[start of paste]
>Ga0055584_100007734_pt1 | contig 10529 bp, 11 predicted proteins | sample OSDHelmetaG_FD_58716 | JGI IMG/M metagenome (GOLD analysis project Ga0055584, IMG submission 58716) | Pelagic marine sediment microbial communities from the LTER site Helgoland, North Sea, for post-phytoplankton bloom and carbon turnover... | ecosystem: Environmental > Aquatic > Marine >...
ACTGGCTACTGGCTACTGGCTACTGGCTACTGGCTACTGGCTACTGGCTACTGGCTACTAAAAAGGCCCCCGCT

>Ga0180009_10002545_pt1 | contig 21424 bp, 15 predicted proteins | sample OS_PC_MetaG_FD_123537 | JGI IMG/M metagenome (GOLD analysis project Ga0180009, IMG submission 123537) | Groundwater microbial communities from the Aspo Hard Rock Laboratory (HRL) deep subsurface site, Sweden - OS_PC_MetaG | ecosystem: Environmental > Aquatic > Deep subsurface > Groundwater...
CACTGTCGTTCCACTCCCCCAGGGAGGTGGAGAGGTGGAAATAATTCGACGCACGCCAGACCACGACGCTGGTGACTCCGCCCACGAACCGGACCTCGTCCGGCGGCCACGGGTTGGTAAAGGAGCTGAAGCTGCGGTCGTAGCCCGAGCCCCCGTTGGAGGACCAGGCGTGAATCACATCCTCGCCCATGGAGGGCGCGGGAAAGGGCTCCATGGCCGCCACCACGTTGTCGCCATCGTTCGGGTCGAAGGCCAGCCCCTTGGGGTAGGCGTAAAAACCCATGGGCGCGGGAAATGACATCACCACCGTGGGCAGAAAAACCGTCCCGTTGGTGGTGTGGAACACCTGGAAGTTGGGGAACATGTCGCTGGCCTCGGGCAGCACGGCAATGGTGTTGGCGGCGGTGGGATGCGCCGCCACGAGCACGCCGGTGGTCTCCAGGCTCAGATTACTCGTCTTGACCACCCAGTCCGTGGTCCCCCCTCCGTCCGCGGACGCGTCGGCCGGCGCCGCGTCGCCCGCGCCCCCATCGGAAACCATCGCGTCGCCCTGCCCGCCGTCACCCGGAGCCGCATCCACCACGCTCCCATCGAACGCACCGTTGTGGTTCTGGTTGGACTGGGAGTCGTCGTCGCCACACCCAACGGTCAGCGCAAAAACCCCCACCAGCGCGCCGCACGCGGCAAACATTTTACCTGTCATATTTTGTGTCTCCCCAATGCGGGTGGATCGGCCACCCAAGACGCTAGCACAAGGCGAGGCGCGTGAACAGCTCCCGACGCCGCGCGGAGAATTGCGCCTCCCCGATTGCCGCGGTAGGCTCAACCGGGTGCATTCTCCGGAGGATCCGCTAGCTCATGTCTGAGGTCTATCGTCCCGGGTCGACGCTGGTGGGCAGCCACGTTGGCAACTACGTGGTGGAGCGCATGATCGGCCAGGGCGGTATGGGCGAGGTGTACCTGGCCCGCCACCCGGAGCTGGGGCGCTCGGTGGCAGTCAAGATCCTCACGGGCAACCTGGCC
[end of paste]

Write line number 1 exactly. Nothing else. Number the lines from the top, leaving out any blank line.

>Ga0055584_100007734_pt1 | contig 10529 bp, 11 predicted proteins | sample OSDHelmetaG_FD_58716 | JGI IMG/M metagenome (GOLD analysis project Ga0055584, IMG submission 58716) | Pelagic marine sediment microbial communities from the LTER site Helgoland, North Sea, for post-phytoplankton bloom and carbon turnover... | ecosystem: Environmental > Aquatic > Marine >...